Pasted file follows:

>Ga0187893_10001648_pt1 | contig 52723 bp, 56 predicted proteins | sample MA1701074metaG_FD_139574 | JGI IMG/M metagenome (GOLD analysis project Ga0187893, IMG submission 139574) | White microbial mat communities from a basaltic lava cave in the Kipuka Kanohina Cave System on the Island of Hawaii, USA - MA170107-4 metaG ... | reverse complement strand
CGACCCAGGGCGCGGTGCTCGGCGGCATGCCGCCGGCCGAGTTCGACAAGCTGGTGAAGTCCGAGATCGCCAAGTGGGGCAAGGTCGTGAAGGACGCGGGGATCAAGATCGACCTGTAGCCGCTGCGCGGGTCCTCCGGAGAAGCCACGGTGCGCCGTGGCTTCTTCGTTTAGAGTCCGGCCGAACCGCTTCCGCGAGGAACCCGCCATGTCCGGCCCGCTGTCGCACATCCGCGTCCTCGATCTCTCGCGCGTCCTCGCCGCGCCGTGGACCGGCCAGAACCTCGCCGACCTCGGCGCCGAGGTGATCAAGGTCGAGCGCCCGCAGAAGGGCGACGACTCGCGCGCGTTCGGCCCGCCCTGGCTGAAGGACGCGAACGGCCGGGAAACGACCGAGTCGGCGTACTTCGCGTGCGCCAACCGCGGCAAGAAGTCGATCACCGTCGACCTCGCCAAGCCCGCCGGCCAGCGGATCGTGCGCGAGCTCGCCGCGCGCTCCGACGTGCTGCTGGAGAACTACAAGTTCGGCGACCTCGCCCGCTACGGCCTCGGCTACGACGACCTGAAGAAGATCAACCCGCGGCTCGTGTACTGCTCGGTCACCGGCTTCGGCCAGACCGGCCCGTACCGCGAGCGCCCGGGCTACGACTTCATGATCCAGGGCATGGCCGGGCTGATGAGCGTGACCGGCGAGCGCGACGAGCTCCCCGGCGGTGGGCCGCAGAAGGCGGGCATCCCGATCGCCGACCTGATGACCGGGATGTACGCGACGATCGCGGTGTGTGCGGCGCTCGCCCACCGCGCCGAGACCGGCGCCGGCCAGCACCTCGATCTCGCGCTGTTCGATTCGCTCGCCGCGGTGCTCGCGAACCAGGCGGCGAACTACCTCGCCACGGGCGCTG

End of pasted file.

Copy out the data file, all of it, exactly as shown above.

>Ga0187893_10001648_pt1 | contig 52723 bp, 56 predicted proteins | sample MA1701074metaG_FD_139574 | JGI IMG/M metagenome (GOLD analysis project Ga0187893, IMG submission 139574) | White microbial mat communities from a basaltic lava cave in the Kipuka Kanohina Cave System on the Island of Hawaii, USA - MA170107-4 metaG ... | reverse complement strand
CGACCCAGGGCGCGGTGCTCGGCGGCATGCCGCCGGCCGAGTTCGACAAGCTGGTGAAGTCCGAGATCGCCAAGTGGGGCAAGGTCGTGAAGGACGCGGGGATCAAGATCGACCTGTAGCCGCTGCGCGGGTCCTCCGGAGAAGCCACGGTGCGCCGTGGCTTCTTCGTTTAGAGTCCGGCCGAACCGCTTCCGCGAGGAACCCGCCATGTCCGGCCCGCTGTCGCACATCCGCGTCCTCGATCTCTCGCGCGTCCTCGCCGCGCCGTGGACCGGCCAGAACCTCGCCGACCTCGGCGCCGAGGTGATCAAGGTCGAGCGCCCGCAGAAGGGCGACGACTCGCGCGCGTTCGGCCCGCCCTGGCTGAAGGACGCGAACGGCCGGGAAACGACCGAGTCGGCGTACTTCGCGTGCGCCAACCGCGGCAAGAAGTCGATCACCGTCGACCTCGCCAAGCCCGCCGGCCAGCGGATCGTGCGCGAGCTCGCCGCGCGCTCCGACGTGCTGCTGGAGAACTACAAGTTCGGCGACCTCGCCCGCTACGGCCTCGGCTACGACGACCTGAAGAAGATCAACCCGCGGCTCGTGTACTGCTCGGTCACCGGCTTCGGCCAGACCGGCCCGTACCGCGAGCGCCCGGGCTACGACTTCATGATCCAGGGCATGGCCGGGCTGATGAGCGTGACCGGCGAGCGCGACGAGCTCCCCGGCGGTGGGCCGCAGAAGGCGGGCATCCCGATCGCCGACCTGATGACCGGGATGTACGCGACGATCGCGGTGTGTGCGGCGCTCGCCCACCGCGCCGAGACCGGCGCCGGCCAGCACCTCGATCTCGCGCTGTTCGATTCGCTCGCCGCGGTGCTCGCGAACCAGGCGGCGAACTACCTCGCCACGGGCGCTG